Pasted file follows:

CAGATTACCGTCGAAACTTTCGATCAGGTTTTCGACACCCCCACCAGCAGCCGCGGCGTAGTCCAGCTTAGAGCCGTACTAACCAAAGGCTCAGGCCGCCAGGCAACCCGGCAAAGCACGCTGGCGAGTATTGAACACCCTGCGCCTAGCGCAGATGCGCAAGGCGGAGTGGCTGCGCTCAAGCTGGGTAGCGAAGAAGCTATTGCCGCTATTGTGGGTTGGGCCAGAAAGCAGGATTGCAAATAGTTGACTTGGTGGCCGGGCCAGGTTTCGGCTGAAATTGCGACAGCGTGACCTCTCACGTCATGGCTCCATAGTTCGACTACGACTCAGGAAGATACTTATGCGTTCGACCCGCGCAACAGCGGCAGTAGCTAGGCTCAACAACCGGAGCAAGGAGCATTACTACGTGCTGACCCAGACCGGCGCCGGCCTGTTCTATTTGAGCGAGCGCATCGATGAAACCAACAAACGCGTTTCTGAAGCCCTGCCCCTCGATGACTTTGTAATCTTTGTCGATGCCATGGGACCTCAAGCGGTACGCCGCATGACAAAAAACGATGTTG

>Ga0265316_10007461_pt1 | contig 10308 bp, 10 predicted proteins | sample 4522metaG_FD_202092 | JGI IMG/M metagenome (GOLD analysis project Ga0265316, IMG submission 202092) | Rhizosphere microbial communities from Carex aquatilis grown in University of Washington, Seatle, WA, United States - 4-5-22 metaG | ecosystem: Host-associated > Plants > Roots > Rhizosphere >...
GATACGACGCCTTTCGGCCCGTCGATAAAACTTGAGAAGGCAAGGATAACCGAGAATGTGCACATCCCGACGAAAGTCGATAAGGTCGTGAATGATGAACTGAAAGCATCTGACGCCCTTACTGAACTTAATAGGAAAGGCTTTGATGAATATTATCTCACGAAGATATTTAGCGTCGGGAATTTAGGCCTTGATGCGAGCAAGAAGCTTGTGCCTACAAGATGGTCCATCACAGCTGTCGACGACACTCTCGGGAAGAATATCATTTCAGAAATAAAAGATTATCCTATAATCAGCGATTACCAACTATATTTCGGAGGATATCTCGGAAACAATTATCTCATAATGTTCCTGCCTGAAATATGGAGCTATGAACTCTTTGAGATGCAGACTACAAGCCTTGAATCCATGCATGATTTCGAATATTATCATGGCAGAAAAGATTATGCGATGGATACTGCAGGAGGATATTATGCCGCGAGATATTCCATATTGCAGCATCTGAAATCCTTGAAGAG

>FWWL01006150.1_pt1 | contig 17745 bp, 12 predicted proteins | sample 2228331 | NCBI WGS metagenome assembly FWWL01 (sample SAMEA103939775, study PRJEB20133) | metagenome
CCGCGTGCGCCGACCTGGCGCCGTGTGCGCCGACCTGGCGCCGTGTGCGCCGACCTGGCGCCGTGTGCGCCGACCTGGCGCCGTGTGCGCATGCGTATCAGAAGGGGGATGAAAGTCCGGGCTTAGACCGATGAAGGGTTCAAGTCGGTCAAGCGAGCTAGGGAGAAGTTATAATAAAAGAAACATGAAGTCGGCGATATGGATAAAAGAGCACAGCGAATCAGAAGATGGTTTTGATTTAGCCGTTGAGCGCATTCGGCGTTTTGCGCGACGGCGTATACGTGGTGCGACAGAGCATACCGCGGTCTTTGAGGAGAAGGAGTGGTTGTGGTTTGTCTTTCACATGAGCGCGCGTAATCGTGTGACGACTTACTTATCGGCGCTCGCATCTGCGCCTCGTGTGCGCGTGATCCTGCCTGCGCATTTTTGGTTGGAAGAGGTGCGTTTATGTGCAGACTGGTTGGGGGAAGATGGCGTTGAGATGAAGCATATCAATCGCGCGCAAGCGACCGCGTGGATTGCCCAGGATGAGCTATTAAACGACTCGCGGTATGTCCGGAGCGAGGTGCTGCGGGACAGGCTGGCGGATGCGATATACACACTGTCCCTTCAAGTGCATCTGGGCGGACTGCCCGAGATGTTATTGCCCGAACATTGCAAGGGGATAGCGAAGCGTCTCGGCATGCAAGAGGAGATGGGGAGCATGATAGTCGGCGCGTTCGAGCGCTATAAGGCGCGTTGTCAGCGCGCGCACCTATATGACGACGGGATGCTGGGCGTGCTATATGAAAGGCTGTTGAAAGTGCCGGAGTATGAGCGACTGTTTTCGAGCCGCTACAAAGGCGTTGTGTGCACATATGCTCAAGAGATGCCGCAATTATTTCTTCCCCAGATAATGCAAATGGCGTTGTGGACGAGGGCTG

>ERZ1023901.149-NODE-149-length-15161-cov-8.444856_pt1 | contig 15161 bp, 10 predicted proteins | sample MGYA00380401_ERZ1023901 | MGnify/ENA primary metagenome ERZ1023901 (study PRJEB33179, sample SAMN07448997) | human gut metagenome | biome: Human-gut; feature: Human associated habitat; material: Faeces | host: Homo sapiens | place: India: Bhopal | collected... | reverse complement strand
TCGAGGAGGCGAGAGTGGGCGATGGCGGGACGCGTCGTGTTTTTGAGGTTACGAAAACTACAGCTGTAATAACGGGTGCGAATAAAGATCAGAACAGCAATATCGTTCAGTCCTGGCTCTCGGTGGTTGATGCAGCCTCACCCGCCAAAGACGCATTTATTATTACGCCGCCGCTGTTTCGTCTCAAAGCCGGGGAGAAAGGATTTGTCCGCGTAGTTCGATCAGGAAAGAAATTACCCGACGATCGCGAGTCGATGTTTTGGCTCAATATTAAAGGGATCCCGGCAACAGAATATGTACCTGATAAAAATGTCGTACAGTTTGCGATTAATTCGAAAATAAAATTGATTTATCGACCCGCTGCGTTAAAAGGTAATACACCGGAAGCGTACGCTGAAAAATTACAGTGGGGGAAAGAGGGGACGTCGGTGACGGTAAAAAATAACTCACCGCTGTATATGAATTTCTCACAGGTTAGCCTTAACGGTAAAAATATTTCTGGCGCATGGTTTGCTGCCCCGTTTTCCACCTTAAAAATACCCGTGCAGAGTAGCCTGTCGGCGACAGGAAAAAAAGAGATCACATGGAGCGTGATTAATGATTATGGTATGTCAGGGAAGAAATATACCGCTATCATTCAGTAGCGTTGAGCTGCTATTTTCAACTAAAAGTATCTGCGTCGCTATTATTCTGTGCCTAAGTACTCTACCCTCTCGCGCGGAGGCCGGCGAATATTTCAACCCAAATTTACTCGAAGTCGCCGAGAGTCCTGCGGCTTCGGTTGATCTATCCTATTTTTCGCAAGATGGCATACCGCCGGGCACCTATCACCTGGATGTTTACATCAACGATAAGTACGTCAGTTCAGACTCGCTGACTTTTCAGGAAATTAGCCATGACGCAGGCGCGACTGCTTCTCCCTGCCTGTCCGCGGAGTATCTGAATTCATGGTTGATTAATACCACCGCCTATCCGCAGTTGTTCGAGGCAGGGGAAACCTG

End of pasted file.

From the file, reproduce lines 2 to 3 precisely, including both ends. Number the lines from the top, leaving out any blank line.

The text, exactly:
>Ga0265316_10007461_pt1 | contig 10308 bp, 10 predicted proteins | sample 4522metaG_FD_202092 | JGI IMG/M metagenome (GOLD analysis project Ga0265316, IMG submission 202092) | Rhizosphere microbial communities from Carex aquatilis grown in University of Washington, Seatle, WA, United States - 4-5-22 metaG | ecosystem: Host-associated > Plants > Roots > Rhizosphere >...
GATACGACGCCTTTCGGCCCGTCGATAAAACTTGAGAAGGCAAGGATAACCGAGAATGTGCACATCCCGACGAAAGTCGATAAGGTCGTGAATGATGAACTGAAAGCATCTGACGCCCTTACTGAACTTAATAGGAAAGGCTTTGATGAATATTATCTCACGAAGATATTTAGCGTCGGGAATTTAGGCCTTGATGCGAGCAAGAAGCTTGTGCCTACAAGATGGTCCATCACAGCTGTCGACGACACTCTCGGGAAGAATATCATTTCAGAAATAAAAGATTATCCTATAATCAGCGATTACCAACTATATTTCGGAGGATATCTCGGAAACAATTATCTCATAATGTTCCTGCCTGAAATATGGAGCTATGAACTCTTTGAGATGCAGACTACAAGCCTTGAATCCATGCATGATTTCGAATATTATCATGGCAGAAAAGATTATGCGATGGATACTGCAGGAGGATATTATGCCGCGAGATATTCCATATTGCAGCATCTGAAATCCTTGAAGAG